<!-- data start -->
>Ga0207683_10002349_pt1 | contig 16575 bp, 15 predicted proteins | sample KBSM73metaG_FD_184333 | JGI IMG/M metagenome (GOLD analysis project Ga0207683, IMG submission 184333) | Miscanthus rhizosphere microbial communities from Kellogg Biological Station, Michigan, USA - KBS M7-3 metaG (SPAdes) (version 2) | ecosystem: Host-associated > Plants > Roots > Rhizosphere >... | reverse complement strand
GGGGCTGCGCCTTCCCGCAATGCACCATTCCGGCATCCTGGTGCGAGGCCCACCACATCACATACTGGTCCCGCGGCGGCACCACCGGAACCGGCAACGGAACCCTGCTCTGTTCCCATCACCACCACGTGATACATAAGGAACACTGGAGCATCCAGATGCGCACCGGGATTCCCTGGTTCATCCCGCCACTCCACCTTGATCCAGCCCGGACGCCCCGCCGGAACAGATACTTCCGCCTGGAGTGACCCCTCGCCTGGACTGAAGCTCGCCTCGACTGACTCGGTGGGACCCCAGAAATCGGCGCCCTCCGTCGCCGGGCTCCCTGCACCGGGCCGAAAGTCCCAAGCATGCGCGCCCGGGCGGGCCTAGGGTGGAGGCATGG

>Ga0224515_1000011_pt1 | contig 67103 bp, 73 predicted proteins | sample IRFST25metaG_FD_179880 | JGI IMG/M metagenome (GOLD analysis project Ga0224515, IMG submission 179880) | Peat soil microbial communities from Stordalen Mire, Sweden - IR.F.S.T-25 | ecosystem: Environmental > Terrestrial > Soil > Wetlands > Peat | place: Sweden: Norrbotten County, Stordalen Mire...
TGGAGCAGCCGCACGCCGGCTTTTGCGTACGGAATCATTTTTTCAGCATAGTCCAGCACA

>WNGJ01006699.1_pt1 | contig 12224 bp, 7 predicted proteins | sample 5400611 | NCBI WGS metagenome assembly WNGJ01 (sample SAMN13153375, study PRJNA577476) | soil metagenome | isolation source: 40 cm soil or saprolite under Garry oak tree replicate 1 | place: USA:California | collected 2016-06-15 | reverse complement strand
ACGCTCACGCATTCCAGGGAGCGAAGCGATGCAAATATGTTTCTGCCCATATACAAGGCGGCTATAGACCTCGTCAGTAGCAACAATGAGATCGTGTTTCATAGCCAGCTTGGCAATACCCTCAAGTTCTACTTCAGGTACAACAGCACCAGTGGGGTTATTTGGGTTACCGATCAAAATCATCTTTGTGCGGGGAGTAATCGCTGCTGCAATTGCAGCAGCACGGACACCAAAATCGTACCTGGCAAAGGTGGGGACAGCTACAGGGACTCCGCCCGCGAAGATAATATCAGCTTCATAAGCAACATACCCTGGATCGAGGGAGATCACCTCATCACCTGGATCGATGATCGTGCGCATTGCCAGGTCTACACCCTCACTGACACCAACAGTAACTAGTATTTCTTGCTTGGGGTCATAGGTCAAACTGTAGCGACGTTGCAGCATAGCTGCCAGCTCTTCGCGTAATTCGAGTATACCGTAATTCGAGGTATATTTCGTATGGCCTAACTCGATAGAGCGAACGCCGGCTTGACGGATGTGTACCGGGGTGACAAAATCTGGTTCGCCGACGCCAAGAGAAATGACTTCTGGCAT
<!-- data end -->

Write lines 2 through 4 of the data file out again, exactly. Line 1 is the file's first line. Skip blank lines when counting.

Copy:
GGGGCTGCGCCTTCCCGCAATGCACCATTCCGGCATCCTGGTGCGAGGCCCACCACATCACATACTGGTCCCGCGGCGGCACCACCGGAACCGGCAACGGAACCCTGCTCTGTTCCCATCACCACCACGTGATACATAAGGAACACTGGAGCATCCAGATGCGCACCGGGATTCCCTGGTTCATCCCGCCACTCCACCTTGATCCAGCCCGGACGCCCCGCCGGAACAGATACTTCCGCCTGGAGTGACCCCTCGCCTGGACTGAAGCTCGCCTCGACTGACTCGGTGGGACCCCAGAAATCGGCGCCCTCCGTCGCCGGGCTCCCTGCACCGGGCCGAAAGTCCCAAGCATGCGCGCCCGGGCGGGCCTAGGGTGGAGGCATGG

>Ga0224515_1000011_pt1 | contig 67103 bp, 73 predicted proteins | sample IRFST25metaG_FD_179880 | JGI IMG/M metagenome (GOLD analysis project Ga0224515, IMG submission 179880) | Peat soil microbial communities from Stordalen Mire, Sweden - IR.F.S.T-25 | ecosystem: Environmental > Terrestrial > Soil > Wetlands > Peat | place: Sweden: Norrbotten County, Stordalen Mire...
TGGAGCAGCCGCACGCCGGCTTTTGCGTACGGAATCATTTTTTCAGCATAGTCCAGCACA